Navigating the Construction Labor Shortage

The construction labor shortage wasn't created by a single issue, and it's likely that a variety of solutions will be needed to address problems across the industry. These suggestions can help construction companies hoping to recruit and retain new employees.
Lauren Pesola
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News reports and articles consistently highlight the labor shortage across industries in the US. Signs in retail shops and restaurants make it obvious that businesses are short-staffed across a variety of professions. Still, few industries are feeling the pinch as intensely as the construction industry. Surprisingly, the housing market heated up during the pandemic. Even as construction companies struggled to rebound and find ways to work during the pandemic, demand for new construction was growing. As an industry that never fully recovered from the labor shortage produced by the 2008 recession, filling positions vacated during the pandemic feels impossible.

Nearly three-quarters of contractors found it challenging to meet project deadlines in the third quarter of this year, a number that's up 17% from last quarter. Even worse 71% of contractors are asking skilled laborers to take on more work, and more than 40% have turned down work because they couldn't hire enough tradespeople. The $1 trillion infrastructure bill signed into law on November 15 suggests more work on the horizon with no end to the construction labor shortage in sight.

The construction labor shortage wasn't created by a single issue, and it's likely that a variety of solutions will be needed to address problems across the industry. These suggestions can help construction companies hoping to recruit and retain new employees.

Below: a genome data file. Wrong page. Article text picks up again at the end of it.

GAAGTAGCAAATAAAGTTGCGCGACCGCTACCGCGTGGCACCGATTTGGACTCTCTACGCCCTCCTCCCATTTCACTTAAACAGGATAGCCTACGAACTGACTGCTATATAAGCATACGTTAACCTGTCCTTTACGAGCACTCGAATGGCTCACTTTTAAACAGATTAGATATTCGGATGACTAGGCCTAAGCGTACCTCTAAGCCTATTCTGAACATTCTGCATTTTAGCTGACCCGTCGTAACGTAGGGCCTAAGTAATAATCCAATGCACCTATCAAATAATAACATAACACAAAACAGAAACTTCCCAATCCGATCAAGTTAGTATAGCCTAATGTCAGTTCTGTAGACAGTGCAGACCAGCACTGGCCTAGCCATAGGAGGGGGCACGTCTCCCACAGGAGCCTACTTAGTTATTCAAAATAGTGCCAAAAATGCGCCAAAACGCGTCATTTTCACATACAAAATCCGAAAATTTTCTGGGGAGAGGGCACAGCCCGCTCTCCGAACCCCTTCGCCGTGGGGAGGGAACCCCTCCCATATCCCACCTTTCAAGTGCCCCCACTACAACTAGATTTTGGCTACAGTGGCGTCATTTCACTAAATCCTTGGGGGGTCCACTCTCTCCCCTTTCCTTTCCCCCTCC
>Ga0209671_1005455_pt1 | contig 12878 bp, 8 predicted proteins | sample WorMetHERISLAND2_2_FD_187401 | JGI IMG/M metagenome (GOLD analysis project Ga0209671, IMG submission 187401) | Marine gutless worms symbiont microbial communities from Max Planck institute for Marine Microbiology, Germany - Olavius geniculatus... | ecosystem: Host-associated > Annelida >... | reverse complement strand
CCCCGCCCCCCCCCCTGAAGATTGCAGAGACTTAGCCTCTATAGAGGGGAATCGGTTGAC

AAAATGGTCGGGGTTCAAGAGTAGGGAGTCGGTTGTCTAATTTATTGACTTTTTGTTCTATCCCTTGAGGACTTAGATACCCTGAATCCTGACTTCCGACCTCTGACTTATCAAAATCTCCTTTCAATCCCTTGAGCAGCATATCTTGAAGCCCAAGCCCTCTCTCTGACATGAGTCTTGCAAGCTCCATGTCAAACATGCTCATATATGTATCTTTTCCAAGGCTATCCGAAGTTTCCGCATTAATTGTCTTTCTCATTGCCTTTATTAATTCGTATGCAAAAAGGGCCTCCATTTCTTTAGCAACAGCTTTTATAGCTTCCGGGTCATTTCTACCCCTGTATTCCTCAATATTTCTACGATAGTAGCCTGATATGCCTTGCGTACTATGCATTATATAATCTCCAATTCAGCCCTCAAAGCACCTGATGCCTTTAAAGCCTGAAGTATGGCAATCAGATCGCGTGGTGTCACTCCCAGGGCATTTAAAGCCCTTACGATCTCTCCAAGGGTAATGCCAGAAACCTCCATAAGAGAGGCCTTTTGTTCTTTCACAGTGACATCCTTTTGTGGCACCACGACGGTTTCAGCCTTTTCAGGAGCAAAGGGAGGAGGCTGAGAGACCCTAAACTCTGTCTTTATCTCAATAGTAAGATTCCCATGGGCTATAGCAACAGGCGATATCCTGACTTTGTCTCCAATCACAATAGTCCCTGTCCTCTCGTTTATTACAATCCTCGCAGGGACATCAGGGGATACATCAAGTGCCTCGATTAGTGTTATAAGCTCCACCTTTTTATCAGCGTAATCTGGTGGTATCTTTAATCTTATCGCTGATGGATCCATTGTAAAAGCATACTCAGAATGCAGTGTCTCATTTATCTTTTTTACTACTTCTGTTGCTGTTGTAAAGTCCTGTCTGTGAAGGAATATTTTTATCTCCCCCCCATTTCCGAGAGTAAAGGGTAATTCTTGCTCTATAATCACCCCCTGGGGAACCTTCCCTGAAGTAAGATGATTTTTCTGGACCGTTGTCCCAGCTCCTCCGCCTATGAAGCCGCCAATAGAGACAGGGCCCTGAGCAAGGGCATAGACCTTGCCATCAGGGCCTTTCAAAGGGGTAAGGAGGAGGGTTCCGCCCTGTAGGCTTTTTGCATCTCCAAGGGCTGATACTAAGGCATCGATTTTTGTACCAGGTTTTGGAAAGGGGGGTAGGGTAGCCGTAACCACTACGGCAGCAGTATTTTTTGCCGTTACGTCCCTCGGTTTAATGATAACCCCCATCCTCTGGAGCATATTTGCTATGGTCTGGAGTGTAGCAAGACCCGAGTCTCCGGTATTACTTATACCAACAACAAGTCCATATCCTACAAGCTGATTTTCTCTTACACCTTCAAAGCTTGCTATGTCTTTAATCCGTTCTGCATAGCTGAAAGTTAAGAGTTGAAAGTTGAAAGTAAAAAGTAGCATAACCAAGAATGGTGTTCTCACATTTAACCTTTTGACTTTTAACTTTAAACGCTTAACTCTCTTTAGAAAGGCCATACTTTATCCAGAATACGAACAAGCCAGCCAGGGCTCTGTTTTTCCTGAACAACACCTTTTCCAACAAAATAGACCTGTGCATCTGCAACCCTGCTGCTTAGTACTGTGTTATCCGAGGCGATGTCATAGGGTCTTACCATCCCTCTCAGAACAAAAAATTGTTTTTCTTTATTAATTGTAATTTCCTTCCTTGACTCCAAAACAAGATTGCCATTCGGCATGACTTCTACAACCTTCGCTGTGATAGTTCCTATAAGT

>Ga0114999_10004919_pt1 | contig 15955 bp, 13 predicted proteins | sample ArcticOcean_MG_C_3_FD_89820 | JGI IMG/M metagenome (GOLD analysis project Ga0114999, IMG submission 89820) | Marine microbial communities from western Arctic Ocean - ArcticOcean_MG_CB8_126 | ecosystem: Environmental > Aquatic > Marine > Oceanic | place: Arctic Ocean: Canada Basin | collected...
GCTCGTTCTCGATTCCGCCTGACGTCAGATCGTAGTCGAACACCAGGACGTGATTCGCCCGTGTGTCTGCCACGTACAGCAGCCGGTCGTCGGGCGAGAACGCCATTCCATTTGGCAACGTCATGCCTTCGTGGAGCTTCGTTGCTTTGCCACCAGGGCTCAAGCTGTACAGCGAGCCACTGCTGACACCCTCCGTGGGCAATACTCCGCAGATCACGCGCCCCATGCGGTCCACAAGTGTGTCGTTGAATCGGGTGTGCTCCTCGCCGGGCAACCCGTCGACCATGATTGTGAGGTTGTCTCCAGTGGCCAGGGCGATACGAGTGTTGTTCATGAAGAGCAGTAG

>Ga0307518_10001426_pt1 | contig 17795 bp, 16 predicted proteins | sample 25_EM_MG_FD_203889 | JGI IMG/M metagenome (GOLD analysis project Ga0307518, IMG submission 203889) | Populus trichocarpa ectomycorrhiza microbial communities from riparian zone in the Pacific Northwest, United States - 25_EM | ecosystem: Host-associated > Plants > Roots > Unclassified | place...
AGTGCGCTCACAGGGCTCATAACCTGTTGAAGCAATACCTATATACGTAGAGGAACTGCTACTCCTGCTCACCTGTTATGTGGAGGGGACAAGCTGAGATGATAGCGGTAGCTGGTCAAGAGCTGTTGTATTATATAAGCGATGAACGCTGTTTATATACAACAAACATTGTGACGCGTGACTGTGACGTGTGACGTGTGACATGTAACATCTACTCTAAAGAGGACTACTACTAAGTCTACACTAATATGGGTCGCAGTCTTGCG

Battling Labor Shortages and Hiring New Talent

To bring new talent to the construction industry, it's crucial to find new ways to gain attention. With baby boomers retiring in record numbers, around 41% of the current construction workforce is expected to retire by the year 2031. This means it's more important to attract new employees to the field. Consider these stats about current workers in the construction industry.

  • 87.8% are men
  • The average age of a construction worker is 38 years old
  • 63% are white, 19.2% are Hispanic or Latino, and 11.5% are Black or African American
  • Average annual salary is $36,860

Creating a well-rounded workforce in the construction industry requires changing the image of the construction industry. Filling long-empty job postings may mean reaching out to groups who haven't previously considered construction as an option. Young people often see construction as an outdated industry using basic hand tools instead of modern technology. Meanwhile, women and minorities expect hiring barriers to keep them out.